Further data from Cassini indicates that Titan has a layer of liquid water under its icy outer shell. The evidence is tidal—as Titan orbits Saturn, the planet’s powerful gravitational pull stretches and deforms the moon, like pulling and stretching an elastic band. If Titan were solely composed of rock, this stretching would only cause bulges (tides) of about 1 metre, but instead the moon experiences tides of about 10 metres—suggesting that its interior is not entirely solid. This ocean may not be enormous or deep; just a liquid layer between the solid mantle and the external icy shell would be enough to compress and bulge as Cassini has observed. Since Titan’s ice surface is composed mostly water ice, researchers believe its ocean could be liquid water.
However, just the presence of an ocean alone does not indicate life—researchers think that life is more likely to occur when the water comes into contact with rock, and we can’t currently tell if this exists beneath the surface.
Another intriguing phenomenon is the hydrogen gas flows through its atmosphere, and yet there is a lack of the chemical on the planet’s surface—so how did it disappear? One theory suggests that hydrogen-breathing, methane-based life forms consume the gas, similar to how we consume oxygen on Earth.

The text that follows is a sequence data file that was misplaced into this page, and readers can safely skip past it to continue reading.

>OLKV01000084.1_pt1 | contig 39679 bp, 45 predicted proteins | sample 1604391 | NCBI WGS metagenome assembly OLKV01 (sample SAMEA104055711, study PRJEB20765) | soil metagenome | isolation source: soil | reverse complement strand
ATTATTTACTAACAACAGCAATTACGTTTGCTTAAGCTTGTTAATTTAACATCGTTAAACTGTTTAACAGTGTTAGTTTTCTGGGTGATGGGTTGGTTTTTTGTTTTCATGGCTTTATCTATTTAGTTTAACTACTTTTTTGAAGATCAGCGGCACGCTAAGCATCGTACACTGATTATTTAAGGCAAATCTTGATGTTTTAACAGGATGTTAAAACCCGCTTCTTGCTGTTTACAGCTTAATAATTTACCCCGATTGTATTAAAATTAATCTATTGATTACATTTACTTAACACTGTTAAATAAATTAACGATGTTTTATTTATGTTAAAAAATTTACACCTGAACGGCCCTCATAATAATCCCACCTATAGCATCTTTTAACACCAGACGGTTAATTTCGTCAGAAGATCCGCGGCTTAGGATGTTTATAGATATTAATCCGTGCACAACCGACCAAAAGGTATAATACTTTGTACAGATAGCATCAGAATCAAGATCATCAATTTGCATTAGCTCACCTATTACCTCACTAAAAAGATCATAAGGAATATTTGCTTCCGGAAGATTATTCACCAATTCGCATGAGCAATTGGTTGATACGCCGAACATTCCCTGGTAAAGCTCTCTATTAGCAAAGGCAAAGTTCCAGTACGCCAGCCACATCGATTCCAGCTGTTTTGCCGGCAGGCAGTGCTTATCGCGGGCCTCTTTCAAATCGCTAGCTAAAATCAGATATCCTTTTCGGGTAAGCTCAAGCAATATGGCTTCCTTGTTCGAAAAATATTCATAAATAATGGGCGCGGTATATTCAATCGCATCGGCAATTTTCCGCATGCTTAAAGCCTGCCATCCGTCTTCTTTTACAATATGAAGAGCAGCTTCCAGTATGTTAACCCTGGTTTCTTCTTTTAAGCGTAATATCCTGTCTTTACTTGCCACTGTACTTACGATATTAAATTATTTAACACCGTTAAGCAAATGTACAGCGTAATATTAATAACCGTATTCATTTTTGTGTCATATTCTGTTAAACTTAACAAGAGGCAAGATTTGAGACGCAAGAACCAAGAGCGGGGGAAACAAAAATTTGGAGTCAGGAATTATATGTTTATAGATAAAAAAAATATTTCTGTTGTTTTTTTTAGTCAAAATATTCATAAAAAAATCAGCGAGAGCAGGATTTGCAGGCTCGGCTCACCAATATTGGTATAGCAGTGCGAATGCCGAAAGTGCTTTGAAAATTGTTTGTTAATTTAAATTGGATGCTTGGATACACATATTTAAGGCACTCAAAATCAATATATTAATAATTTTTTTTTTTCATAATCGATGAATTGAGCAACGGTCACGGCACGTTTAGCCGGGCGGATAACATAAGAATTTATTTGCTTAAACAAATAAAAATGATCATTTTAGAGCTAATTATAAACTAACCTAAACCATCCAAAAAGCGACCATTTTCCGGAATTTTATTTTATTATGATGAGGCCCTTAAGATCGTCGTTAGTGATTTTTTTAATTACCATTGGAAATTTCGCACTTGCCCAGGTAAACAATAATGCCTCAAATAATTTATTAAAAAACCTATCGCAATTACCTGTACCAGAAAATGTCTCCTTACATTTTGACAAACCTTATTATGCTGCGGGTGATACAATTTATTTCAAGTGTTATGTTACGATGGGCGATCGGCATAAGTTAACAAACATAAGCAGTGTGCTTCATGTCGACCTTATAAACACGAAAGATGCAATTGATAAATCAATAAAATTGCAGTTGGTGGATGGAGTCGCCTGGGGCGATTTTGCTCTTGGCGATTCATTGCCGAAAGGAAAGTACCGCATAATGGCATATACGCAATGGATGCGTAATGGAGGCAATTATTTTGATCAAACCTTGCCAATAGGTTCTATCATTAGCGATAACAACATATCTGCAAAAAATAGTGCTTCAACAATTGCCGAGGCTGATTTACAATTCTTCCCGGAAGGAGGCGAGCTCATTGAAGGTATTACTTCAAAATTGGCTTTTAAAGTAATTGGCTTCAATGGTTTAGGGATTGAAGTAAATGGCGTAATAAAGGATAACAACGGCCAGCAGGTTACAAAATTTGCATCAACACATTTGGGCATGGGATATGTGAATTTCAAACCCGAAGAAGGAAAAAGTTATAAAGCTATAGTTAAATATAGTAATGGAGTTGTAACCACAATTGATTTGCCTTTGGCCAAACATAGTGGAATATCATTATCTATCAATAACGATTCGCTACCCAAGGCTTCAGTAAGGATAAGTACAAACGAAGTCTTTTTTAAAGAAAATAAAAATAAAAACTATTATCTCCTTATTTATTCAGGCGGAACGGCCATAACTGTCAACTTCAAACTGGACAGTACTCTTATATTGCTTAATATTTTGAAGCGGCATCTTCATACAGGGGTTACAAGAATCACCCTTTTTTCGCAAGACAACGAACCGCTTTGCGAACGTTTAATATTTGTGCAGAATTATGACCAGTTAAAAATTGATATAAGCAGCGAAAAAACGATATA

Liquid water, a possibly active interior, complex chemistry, a thick atmosphere, seasons, weather… All of these factors reflect the environment of life as we know it, so researchers have long thought that Titan is an excellent candidate to harbour life. None of these factors alone are solid evidence for life—they are just conditions necessary for it—but Titan is a fascinating place deserving of further study. Since its nitrogen-rich atmosphere is similar to Earth, just significantly colder, it also demonstrates how atmospheres of cold moons and planets behave, and thus allows us to speculate about how the atmospheres of exoplanets far from their stars might behave.